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The Trombone ForumPractice BreakChit-ChatReligion(Moderator: bhcordova) Atheism: Good or Bad? (non-PP)
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Bruce the budgie

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« Reply #180 on: Aug 05, 2017, 10:27AM »

Gods were used as a way to explain things we couldn't control or understand.  Why does the Nile flood?  Must be the Water God.  Why does rain fall?  Must be the Rain God.  Early religions used a panoply of Gods to explain things.  Monotheism is only about 3,000 years old, dating to an Egyptian King (but his beliefs died when he did).
...and why does there seem to be so much wrathful smiting going on? Oh, right, He Whose Name We Do Not Speak is a volcano/storm god. It might be interesting to explore how Akhnaten's beliefs influenced those of Levantine nomads or Canaanites, but that is a topc for another thread, perhaps.

My suspicion is that, when time was ripe, monotheism came out of henotheism or monolatry, loosely paraphrased as "You all's gods are cool and all, but Ours is the best." which, over time,  became "Ours is the only one; all others are abominable and fake." Bad behavior associated with territorial competition then had a set of chants, and beliefs about which kind of barbecue made the most pleasing aroma, to define the in-group.

Of course, the in-group doesn't need to be defined by the particulars of a belief in supernatural forces or beings. It can go along with something as simple as those folks across the river liking porridge that tastes funny, or something as tenuous as their habits seeming rude by "our" standards.

It has been said before in this thread, and IMO deserves repetition, that cooperation, empathy, and compassionate action have benefits which are evident even to unbelievers.
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« Reply #181 on: Aug 05, 2017, 10:54AM »

I bolded the text. However, it's a shame that liberal leftist progressives weren't around back then to protect these helpless victims from bullies. LOL!
 

Channeling Nietzsche, are we?
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« Reply #182 on: Aug 05, 2017, 10:59AM »

Religion didn't exist for our primitive ancestors (say, 1,000,000 years ago).  We can't call them "atheistic" since that establishes a position against a God (or Gods).  They are non-theistic.  It's hard to be religious when you are running away from a lion.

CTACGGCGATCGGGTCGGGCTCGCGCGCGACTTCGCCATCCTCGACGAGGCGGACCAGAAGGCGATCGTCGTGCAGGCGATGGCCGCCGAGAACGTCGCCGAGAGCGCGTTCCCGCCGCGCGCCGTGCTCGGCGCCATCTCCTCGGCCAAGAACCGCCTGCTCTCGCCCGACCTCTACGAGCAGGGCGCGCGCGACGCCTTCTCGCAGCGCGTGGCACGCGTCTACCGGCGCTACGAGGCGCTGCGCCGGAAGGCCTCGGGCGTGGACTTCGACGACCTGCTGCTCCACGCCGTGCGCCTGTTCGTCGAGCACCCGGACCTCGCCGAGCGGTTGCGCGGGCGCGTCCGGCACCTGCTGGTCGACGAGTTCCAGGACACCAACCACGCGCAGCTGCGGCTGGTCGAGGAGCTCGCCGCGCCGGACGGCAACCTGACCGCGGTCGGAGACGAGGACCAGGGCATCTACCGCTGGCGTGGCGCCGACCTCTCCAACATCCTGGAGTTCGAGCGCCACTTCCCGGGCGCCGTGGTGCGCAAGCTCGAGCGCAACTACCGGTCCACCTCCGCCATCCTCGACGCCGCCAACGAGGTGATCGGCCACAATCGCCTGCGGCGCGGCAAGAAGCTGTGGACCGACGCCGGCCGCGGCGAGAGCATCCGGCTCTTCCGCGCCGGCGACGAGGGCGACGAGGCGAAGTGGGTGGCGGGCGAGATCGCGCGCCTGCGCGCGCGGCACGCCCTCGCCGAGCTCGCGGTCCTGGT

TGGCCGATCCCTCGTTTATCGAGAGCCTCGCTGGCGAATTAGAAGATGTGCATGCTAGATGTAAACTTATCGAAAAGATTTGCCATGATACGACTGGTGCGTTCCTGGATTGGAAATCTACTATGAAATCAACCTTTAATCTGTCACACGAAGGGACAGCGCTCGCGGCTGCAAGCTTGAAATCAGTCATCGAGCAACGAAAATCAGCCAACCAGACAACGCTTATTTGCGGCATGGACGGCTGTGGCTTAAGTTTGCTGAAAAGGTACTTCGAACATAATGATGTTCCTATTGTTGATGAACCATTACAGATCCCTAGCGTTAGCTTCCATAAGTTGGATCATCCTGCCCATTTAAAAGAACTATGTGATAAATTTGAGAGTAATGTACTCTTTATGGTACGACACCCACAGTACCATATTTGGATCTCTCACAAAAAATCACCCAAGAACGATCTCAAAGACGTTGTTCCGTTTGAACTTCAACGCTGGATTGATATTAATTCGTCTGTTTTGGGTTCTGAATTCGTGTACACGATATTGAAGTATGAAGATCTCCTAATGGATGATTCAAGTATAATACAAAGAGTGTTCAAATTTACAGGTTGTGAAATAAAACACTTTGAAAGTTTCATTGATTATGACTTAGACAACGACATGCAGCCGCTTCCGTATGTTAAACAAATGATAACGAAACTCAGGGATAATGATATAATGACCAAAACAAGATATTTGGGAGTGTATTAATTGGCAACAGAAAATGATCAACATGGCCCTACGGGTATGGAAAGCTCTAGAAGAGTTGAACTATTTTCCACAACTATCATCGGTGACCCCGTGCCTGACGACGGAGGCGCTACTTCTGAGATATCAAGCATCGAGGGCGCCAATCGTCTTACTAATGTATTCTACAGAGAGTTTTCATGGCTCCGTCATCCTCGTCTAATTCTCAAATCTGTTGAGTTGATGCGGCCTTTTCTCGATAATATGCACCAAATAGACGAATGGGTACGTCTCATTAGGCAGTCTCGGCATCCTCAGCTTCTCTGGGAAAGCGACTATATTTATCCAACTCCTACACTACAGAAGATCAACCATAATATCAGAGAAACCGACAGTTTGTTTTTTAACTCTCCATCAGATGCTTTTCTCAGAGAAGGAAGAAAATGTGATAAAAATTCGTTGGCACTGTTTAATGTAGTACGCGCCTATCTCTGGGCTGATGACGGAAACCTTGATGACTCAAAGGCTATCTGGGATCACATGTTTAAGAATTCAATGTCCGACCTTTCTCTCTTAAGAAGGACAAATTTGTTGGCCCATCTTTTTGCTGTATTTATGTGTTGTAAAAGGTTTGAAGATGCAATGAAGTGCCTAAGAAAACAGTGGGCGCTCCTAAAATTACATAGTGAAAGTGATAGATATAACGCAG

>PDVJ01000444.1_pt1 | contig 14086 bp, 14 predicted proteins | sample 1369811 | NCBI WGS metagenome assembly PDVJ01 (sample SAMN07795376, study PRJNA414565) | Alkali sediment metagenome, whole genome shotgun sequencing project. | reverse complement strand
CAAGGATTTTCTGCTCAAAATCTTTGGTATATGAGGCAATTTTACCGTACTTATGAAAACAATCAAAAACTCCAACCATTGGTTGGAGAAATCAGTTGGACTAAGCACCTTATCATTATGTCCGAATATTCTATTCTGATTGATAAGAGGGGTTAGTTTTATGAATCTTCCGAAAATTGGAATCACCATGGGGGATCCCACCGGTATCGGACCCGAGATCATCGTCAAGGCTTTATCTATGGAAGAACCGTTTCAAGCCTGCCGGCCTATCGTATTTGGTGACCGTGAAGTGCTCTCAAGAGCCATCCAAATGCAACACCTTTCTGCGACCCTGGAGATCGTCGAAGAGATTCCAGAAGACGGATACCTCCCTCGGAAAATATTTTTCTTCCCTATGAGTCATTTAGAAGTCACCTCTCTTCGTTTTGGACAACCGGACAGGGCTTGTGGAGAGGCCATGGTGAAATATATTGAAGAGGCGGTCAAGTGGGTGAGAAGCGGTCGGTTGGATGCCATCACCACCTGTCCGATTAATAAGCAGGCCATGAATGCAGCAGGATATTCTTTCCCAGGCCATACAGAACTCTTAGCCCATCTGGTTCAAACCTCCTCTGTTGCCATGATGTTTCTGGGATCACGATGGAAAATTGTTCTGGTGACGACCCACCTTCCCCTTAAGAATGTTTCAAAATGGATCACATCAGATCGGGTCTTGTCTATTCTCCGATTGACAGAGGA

The prefix "a" simply means "without". The word atheist already means what you are are attempting to change it to. To be against god would be anti-theist.
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« Reply #183 on: Aug 05, 2017, 12:58PM »

Religion didn't exist for our primitive ancestors (say, 1,000,000 years ago).  We can't call them "atheistic" since that establishes a position against a God (or Gods).  They are non-theistic.  It's hard to be religious when you are running away from a lion.

Gods were used as a way to explain things we couldn't control or understand.  Why does the Nile flood?  Must be the Water God.  Why does rain fall?  Must be the Rain God.  Early religions used a panoply of Gods to explain things.  Monotheism is only about 3,000 years old, dating to an Egyptian King (but his beliefs died when he did).

I think the oldest current monotheistic religion is Judaism, from which both Christianity and Islam sprang.

Once we have organized religion, we can have Atheists, who may accept all the social teachings of a religion but not the theology.
Religion exists since we first could call man, humans. 200,000 years ago
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« Reply #184 on: Aug 05, 2017, 02:07PM »

Religion exists since we first could call man, humans. 200,000 years ago
I don't think so, but you're not alone in taking that view.

The first humans with the wherewithal to even develop animism were only 60K - 70K years ago.  Sure, there were homo sapiens as long ago as 150-200 million years ago, but they were not equipped for anything as sophisticated as religion. In fact they were thought to have played 2nd fiddle to homo neanderthal in the intelligence department once they emerged from Africa circa 100K years ago into the Levant.  They managed to eke out a poor living against H. N. for about 30K years before the 2nd wave of H.S. came.

It was that 2nd wave of sapiens that had the ability to engage in abstract thought, and it was an overwhelmingly enormous advantage.  The earliest commonly accepted timeline for paleoreligion is at about ~50K years ago.  Real evidence does not show up until about 34K years ago, but it had to have a start before that.  Sure, there is some evidence the H. N. buried their dead, but that in and of itself does not provide convincing evidence of any sort of religion.

The first theistic (poly- or mono- )religions did not come about, like Bruce said, until about 3500-4000 years ago.  That would put it around Abraham's time.  One thing the Bible got right.
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« Reply #185 on: Aug 05, 2017, 02:46PM »

I think the oldest current monotheistic religion is Judaism, from which both Christianity and Islam sprang.

It's important not to forget Zoroaster's input on this. Is it a coincidence that Judaism returned from its exile with the idea of monotheism newly fixed in its collective consciousness, when it was freed by a Zoroastrian regime?

It would certainly be neat to conclude that Ahura Mazda inspired the effort to conceive of Yahweh as the only god in existence - though of course life is not usually as neat as one might like! While pre-exilic writers praise Yahweh as supreme, they acknowledge the existence of other gods.
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« Reply #186 on: Aug 05, 2017, 03:02PM »

It's important not to forget Zoroaster's input on this. Is it a coincidence that Judaism returned from its exile with the idea of monotheism newly fixed in its collective consciousness, when it was freed by a Zoroastrian regime?

It would certainly be neat to conclude that Ahura Mazda inspired the effort to conceive of Yahweh as the only god in existence - though of course life is not usually as neat as one might like! While pre-exilic writers praise Yahweh as supreme, they acknowledge the existence of other gods.